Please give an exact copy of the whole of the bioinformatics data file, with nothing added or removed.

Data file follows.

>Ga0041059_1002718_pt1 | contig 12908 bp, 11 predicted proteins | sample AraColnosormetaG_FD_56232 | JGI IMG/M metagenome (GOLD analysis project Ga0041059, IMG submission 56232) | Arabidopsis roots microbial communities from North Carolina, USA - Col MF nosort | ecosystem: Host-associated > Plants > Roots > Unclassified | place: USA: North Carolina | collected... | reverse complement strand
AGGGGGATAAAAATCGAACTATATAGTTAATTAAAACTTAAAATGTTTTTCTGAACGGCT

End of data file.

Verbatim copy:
>Ga0041059_1002718_pt1 | contig 12908 bp, 11 predicted proteins | sample AraColnosormetaG_FD_56232 | JGI IMG/M metagenome (GOLD analysis project Ga0041059, IMG submission 56232) | Arabidopsis roots microbial communities from North Carolina, USA - Col MF nosort | ecosystem: Host-associated > Plants > Roots > Unclassified | place: USA: North Carolina | collected... | reverse complement strand
AGGGGGATAAAAATCGAACTATATAGTTAATTAAAACTTAAAATGTTTTTCTGAACGGCT